A Contingent Theory Of Governance For The Global Project Organization: The Effect Of Uncertainty And Diversity On Order And Conflict

Rachel Pacheco, University of Pennsylvania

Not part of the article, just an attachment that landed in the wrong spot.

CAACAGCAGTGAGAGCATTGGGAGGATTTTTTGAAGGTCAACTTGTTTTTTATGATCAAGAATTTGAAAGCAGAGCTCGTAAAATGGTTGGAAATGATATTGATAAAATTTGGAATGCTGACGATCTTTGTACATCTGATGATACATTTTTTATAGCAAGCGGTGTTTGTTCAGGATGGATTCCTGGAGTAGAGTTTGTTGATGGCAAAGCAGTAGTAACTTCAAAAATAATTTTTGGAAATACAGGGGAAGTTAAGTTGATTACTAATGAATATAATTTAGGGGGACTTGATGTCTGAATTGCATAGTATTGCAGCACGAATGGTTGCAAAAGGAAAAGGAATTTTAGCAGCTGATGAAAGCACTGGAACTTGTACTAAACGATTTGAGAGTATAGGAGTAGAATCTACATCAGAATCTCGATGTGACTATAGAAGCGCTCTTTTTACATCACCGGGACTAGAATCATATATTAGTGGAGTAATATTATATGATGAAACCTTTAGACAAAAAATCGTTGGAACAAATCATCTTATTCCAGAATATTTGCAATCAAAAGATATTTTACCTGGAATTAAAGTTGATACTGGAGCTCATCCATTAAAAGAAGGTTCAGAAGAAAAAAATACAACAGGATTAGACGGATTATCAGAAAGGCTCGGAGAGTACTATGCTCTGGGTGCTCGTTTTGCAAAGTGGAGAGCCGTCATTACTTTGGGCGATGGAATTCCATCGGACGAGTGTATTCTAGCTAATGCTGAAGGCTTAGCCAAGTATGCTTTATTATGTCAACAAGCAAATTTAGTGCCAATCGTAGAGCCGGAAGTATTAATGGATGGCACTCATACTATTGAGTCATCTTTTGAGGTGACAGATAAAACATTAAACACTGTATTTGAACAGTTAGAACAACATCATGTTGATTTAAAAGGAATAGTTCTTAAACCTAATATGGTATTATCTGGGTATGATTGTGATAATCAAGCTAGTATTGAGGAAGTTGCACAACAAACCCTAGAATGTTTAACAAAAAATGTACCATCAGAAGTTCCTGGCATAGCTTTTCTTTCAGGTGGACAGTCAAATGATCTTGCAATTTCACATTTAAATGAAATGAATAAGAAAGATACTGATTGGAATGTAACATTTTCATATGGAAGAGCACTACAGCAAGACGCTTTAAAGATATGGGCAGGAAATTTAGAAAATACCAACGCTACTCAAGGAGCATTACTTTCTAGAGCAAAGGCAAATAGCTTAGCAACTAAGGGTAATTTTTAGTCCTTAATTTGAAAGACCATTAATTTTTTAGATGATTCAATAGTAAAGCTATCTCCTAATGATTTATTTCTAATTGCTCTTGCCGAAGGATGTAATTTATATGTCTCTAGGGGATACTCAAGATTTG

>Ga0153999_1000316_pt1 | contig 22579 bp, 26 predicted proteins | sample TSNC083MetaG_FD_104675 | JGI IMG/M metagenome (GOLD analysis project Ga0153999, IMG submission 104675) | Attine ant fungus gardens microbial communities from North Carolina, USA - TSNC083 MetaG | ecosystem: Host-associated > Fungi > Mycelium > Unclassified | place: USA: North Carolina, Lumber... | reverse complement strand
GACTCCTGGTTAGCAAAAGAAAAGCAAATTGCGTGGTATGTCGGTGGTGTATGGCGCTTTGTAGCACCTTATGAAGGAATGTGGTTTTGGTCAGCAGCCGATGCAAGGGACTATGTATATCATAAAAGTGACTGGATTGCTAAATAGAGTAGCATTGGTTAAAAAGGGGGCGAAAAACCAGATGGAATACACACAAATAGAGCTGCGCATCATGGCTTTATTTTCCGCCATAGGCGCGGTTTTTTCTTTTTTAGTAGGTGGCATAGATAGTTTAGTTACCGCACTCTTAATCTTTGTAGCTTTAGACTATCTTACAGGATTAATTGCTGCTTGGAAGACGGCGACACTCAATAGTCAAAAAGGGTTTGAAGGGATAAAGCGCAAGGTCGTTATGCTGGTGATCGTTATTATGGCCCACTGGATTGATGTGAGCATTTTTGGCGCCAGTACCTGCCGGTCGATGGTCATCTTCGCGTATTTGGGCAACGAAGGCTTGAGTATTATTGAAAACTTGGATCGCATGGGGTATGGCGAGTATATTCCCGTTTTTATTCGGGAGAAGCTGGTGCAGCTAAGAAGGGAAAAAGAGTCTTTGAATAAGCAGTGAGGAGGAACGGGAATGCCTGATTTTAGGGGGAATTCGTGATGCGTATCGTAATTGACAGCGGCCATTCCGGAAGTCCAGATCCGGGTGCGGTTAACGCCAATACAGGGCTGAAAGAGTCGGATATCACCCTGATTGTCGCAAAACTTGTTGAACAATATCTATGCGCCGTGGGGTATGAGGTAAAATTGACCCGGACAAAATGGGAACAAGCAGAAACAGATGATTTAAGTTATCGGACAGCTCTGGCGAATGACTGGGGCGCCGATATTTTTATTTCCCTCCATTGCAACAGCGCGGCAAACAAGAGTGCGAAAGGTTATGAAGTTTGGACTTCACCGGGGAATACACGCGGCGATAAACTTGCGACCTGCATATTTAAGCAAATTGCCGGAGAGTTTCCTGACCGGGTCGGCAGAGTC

This dissertation explores how complex organizations operate in complex environments. Specifically, this dissertation aims to build a more complete view of how the project organization—a group of firms that comes together to execute a common goal—navigates relationships with the partners that comprise it and navigates the stakeholder relationships in the external environment in which it is embedded. In examining these complex organizations, I develop theory that explains how composition and governance differ for organizations comprised of multiple partners, and how and why key mechanisms—such as conflict—affect their ability to be successful. To investigate these questions, I draw on a dataset comprised of approximately 3000 project organizations comprised of over 100,000 partners that operate in 135 countries from the years 1999-2019. This dataset includes over 400,000 pages of project reports, which are analyzed through natural language processing, as well as the corpus of media reports reported within 50km of the projects. As such, this dissertation builds a contingent theory of the governance of project organizations through an empirical view of the project organization on a size and scale not previously seen in management research. The first chapter of this dissertation examines three diversity types – variety of functional roles, separation in institutional values, and financial disparity – to show how each type impacts conflict between members of the project organization and the project organization and external stakeholders. Furthermore, this work shows that under joint conditions of diversity, conflict can be reduced. The second chapter explores the plural governance of the project organization and examines the alignment of governance choice, uncertainty, and performance. Building on transaction cost theory, this chapter shows that the project organization experiences better performance under conditions of environmental uncertainty when it exhibits greater hierarchy, but only when the firm at the top of the hierarchy is knowledgeable of the external environment. Under conditions of behavioral uncertainty, the project organization experiences better performance when it has less hierarchy, but only in certain types of projects. The final chapter shows under what conditions development projects incite conflict between political, social and economic stakeholder groups. Institutional distance and non-competitive selection of project organization members exacerbate external conflict under conditions of elite bias, that is, when the project organization is not inclusive in its network of stakeholder relationships. Taken together, these three chapters offer a contingent theory of governance of the project organization by answering when and under what conditions the concentration of resources and relationships drives (or mitigates) conflict and affects the performance of the project organization.